Kensington State Fish Hatchery
Hours: Not open to the public
Constructed in 1934, the Kensington State Fish Hatchery is our second oldest hatchery in operation. One of the former functions of the Kensington State Fish Hatchery was to support Atlantic Salmon Restoration efforts. With Federal restoration efforts concluded (2013), DEEP has begun the “Legacy Program”. The legacy program will maintain enough Atlantic Salmon at our Kensington State Fish Hatchery to preserve genetic integrity of the Connecticut River strain. For over 45 years, biologists have been breeding adult salmon that have returned to the Connecticut River as part of the restoration program. Fish that were originally stocked to support restoration came from Maine, but over time the genetic identity of the strain shifted as fish adapted to their new river. The current strain is the southernmost population of Atlantic salmon and it is important to maintain this strain, not only to support CT’s Atlantic Salmon Legacy program but also to preserve this unique genetic resource, the importance of which may go beyond the boundaries of Connecticut.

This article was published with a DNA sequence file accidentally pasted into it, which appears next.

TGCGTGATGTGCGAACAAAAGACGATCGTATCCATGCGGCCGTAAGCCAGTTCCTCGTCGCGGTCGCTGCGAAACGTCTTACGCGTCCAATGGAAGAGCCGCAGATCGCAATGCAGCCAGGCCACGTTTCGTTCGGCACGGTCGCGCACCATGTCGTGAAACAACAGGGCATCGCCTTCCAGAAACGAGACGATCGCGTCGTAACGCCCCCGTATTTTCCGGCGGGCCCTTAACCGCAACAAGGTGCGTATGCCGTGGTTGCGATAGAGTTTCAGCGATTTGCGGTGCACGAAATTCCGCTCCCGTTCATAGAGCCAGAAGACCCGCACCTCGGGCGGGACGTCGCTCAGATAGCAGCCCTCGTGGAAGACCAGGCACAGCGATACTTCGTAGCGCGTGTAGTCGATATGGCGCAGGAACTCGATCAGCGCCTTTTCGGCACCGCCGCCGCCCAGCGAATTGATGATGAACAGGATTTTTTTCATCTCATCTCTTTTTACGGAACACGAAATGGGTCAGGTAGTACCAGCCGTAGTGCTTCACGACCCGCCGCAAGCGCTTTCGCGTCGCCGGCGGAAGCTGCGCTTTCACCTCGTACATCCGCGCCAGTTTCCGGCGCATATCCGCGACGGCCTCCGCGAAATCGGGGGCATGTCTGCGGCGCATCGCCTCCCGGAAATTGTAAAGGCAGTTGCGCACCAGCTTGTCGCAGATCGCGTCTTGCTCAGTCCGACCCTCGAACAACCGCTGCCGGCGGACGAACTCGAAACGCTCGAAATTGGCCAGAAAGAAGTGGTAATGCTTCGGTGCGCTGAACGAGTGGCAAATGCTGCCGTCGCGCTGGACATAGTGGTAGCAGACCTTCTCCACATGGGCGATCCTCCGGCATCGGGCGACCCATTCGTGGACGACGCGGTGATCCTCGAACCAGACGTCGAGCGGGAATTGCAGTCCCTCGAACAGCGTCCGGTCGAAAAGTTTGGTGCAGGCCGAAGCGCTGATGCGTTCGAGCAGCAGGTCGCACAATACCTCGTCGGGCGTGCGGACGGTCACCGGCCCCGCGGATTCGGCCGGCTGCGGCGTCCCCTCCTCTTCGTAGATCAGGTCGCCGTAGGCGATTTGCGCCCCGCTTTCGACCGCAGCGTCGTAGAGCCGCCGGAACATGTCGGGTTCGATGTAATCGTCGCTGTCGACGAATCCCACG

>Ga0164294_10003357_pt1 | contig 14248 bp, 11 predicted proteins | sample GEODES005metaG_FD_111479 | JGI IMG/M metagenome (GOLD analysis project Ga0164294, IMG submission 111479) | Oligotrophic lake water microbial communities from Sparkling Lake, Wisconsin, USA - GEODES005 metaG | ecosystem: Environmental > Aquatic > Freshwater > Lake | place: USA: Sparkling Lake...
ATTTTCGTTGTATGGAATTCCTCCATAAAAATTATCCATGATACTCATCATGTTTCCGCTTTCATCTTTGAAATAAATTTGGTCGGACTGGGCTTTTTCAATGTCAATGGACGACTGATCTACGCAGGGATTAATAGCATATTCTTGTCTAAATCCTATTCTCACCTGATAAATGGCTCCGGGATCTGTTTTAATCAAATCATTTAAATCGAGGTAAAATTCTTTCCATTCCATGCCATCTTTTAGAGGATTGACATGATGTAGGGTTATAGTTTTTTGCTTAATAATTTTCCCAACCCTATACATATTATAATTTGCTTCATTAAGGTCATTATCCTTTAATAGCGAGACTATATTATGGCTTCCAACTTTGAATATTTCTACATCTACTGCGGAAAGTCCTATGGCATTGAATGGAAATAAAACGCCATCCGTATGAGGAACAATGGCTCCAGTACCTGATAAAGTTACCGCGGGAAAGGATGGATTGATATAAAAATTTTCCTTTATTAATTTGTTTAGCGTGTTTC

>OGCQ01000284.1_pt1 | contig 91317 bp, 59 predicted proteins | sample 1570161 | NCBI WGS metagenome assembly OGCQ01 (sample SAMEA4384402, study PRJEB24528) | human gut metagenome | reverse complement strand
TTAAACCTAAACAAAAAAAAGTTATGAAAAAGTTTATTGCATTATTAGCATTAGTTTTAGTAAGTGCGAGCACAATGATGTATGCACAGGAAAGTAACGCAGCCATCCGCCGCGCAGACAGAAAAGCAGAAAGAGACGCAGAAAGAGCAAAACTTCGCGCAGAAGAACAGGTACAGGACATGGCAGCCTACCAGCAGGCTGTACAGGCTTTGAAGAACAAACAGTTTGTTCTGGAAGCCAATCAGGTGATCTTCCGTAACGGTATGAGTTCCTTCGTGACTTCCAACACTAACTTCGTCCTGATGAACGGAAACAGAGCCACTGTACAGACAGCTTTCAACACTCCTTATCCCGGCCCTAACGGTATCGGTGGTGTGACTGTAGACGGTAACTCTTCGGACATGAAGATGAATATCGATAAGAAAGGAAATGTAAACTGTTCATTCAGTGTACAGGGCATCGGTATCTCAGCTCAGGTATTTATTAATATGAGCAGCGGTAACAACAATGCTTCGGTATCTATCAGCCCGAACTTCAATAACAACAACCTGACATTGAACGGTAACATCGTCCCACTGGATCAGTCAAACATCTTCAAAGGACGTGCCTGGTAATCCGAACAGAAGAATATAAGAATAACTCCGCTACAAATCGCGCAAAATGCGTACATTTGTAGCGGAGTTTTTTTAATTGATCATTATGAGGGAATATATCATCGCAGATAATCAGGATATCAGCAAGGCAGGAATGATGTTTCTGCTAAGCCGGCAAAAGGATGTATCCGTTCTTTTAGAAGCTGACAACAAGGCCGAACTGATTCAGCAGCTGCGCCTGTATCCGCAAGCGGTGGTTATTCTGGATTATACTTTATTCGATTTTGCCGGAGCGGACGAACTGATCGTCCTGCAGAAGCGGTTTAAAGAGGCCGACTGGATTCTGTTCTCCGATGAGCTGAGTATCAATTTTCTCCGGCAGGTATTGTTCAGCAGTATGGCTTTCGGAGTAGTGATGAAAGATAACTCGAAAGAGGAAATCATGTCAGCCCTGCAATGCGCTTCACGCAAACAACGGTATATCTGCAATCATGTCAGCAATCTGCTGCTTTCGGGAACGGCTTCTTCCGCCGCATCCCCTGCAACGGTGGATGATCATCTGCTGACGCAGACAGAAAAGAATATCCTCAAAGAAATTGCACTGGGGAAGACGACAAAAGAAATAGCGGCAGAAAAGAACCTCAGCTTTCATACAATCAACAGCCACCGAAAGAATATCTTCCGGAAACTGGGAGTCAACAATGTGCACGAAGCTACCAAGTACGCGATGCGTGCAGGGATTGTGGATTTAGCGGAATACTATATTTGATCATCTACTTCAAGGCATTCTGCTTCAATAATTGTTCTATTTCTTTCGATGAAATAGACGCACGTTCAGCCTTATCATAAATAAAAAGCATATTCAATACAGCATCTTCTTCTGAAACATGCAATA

In addition, each year, surplus broodstock and 2-3 year old salmon (raised specifically for this fishery) are released into the Naugatuck and Shetucket Rivers as well as selected lakes. These fish provide a unique angling opportunity that attracts anglers worldwide. Surplus eggs are supplied to over 80 schools that participate in the Salmon-In-Schools program. Students are responsible for caring for the eggs until they hatch, feeding the fry, and then releasing them into local waters.
Content last updated September 2017